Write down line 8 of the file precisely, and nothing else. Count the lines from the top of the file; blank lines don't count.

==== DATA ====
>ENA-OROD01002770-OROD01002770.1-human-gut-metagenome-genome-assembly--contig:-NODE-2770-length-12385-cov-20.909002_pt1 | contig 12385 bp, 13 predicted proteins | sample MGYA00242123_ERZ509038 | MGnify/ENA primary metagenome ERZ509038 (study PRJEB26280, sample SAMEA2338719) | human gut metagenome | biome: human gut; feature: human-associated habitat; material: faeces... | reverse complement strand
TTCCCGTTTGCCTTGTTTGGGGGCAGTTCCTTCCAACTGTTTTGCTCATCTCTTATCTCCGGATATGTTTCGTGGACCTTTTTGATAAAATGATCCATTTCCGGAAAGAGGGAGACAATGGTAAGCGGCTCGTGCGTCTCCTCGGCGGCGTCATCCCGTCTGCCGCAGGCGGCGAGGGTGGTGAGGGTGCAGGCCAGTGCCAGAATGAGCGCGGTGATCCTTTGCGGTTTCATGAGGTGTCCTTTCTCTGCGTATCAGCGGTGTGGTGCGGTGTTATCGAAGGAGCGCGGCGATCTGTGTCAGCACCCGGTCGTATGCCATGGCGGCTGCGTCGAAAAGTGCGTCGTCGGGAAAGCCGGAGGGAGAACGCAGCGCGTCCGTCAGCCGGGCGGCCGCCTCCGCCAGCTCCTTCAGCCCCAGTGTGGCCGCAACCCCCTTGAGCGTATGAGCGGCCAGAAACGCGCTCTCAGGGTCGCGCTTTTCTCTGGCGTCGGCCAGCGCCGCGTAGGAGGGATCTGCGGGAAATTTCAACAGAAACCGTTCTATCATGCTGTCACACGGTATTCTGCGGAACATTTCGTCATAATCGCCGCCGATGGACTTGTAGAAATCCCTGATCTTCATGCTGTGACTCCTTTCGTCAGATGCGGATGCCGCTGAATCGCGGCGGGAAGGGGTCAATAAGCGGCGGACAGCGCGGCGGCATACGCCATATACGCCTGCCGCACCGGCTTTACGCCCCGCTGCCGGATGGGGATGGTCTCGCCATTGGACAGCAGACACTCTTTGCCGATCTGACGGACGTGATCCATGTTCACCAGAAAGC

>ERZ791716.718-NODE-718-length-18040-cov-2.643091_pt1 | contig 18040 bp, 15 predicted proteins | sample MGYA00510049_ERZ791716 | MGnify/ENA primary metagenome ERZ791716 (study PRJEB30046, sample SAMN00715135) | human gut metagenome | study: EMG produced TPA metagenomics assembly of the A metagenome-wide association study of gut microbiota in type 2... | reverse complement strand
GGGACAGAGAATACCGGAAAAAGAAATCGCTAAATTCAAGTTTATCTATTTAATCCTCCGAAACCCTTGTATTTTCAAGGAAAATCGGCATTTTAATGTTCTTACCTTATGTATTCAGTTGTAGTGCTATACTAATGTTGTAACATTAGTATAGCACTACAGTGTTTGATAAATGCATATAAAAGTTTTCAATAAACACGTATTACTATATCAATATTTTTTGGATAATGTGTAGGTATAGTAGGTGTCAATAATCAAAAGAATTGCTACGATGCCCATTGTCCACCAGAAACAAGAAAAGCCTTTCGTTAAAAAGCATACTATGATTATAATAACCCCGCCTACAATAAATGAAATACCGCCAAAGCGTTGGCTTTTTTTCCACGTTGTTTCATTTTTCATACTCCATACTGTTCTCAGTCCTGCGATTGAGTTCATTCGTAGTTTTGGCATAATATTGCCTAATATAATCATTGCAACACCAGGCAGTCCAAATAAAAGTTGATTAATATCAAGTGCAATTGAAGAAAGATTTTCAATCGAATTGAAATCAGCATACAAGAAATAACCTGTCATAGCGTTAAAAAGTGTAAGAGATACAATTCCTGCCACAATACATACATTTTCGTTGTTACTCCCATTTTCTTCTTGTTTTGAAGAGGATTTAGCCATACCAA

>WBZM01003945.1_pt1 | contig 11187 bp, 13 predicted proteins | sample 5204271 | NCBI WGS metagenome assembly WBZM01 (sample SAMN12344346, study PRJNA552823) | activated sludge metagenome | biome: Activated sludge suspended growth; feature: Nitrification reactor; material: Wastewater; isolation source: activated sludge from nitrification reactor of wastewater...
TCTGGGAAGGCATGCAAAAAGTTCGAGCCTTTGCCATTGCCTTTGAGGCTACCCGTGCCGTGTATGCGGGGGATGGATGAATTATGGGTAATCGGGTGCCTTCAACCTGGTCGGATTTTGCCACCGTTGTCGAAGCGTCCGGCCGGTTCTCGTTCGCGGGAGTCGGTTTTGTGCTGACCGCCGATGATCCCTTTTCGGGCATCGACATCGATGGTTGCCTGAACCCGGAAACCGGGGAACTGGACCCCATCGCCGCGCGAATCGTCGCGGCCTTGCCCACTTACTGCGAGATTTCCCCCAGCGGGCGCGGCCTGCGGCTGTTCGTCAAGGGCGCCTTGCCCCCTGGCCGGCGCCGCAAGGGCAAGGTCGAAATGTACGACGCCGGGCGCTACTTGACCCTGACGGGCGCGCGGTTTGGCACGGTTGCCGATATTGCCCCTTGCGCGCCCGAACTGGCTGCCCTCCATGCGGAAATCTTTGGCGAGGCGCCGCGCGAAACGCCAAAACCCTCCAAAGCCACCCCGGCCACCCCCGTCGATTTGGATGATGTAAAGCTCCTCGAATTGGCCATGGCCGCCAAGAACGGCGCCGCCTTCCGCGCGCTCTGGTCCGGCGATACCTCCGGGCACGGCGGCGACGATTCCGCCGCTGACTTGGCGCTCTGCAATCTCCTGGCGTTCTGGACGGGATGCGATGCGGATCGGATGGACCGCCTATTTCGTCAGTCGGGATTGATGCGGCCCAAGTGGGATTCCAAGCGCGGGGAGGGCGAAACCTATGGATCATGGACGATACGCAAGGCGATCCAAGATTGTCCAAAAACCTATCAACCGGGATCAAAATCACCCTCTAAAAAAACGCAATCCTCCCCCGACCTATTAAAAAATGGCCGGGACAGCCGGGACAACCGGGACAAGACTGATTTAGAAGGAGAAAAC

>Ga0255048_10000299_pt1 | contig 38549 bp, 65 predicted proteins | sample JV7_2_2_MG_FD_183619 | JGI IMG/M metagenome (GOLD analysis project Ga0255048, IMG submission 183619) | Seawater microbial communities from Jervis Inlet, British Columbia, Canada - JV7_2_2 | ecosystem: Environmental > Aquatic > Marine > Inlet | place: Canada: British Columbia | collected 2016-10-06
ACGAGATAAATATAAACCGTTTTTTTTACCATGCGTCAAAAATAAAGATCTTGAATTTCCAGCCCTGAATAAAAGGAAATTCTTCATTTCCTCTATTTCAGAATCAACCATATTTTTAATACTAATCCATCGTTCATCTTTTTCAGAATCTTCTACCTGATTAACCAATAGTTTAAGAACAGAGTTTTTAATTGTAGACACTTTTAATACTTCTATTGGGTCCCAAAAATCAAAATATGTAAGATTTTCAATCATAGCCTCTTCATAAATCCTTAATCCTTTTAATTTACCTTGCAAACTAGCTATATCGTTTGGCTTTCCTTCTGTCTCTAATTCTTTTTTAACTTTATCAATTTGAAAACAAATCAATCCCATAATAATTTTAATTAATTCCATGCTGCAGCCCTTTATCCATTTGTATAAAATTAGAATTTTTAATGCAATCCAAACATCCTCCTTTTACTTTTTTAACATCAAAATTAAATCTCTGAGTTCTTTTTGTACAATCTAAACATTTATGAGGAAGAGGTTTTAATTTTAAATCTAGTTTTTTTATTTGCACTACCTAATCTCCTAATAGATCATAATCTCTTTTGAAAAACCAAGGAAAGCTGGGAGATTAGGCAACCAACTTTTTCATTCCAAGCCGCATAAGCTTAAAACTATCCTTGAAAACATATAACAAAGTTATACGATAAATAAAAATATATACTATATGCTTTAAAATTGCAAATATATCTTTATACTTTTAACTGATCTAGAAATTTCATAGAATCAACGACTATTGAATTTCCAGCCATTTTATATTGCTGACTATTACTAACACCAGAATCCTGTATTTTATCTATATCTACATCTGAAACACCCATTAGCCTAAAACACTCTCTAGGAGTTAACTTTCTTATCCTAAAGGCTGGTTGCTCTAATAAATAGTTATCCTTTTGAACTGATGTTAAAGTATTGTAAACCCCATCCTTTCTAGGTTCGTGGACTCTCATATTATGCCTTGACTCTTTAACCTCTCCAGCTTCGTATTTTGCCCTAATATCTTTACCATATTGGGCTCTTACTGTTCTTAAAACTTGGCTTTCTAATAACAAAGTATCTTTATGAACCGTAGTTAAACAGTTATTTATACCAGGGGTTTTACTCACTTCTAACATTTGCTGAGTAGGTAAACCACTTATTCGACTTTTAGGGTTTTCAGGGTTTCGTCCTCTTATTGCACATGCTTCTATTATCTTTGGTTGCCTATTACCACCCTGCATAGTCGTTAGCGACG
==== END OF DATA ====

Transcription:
ACGAGATAAATATAAACCGTTTTTTTTACCATGCGTCAAAAATAAAGATCTTGAATTTCCAGCCCTGAATAAAAGGAAATTCTTCATTTCCTCTATTTCAGAATCAACCATATTTTTAATACTAATCCATCGTTCATCTTTTTCAGAATCTTCTACCTGATTAACCAATAGTTTAAGAACAGAGTTTTTAATTGTAGACACTTTTAATACTTCTATTGGGTCCCAAAAATCAAAATATGTAAGATTTTCAATCATAGCCTCTTCATAAATCCTTAATCCTTTTAATTTACCTTGCAAACTAGCTATATCGTTTGGCTTTCCTTCTGTCTCTAATTCTTTTTTAACTTTATCAATTTGAAAACAAATCAATCCCATAATAATTTTAATTAATTCCATGCTGCAGCCCTTTATCCATTTGTATAAAATTAGAATTTTTAATGCAATCCAAACATCCTCCTTTTACTTTTTTAACATCAAAATTAAATCTCTGAGTTCTTTTTGTACAATCTAAACATTTATGAGGAAGAGGTTTTAATTTTAAATCTAGTTTTTTTATTTGCACTACCTAATCTCCTAATAGATCATAATCTCTTTTGAAAAACCAAGGAAAGCTGGGAGATTAGGCAACCAACTTTTTCATTCCAAGCCGCATAAGCTTAAAACTATCCTTGAAAACATATAACAAAGTTATACGATAAATAAAAATATATACTATATGCTTTAAAATTGCAAATATATCTTTATACTTTTAACTGATCTAGAAATTTCATAGAATCAACGACTATTGAATTTCCAGCCATTTTATATTGCTGACTATTACTAACACCAGAATCCTGTATTTTATCTATATCTACATCTGAAACACCCATTAGCCTAAAACACTCTCTAGGAGTTAACTTTCTTATCCTAAAGGCTGGTTGCTCTAATAAATAGTTATCCTTTTGAACTGATGTTAAAGTATTGTAAACCCCATCCTTTCTAGGTTCGTGGACTCTCATATTATGCCTTGACTCTTTAACCTCTCCAGCTTCGTATTTTGCCCTAATATCTTTACCATATTGGGCTCTTACTGTTCTTAAAACTTGGCTTTCTAATAACAAAGTATCTTTATGAACCGTAGTTAAACAGTTATTTATACCAGGGGTTTTACTCACTTCTAACATTTGCTGAGTAGGTAAACCACTTATTCGACTTTTAGGGTTTTCAGGGTTTCGTCCTCTTATTGCACATGCTTCTATTATCTTTGGTTGCCTATTACCACCCTGCATAGTCGTTAGCGACG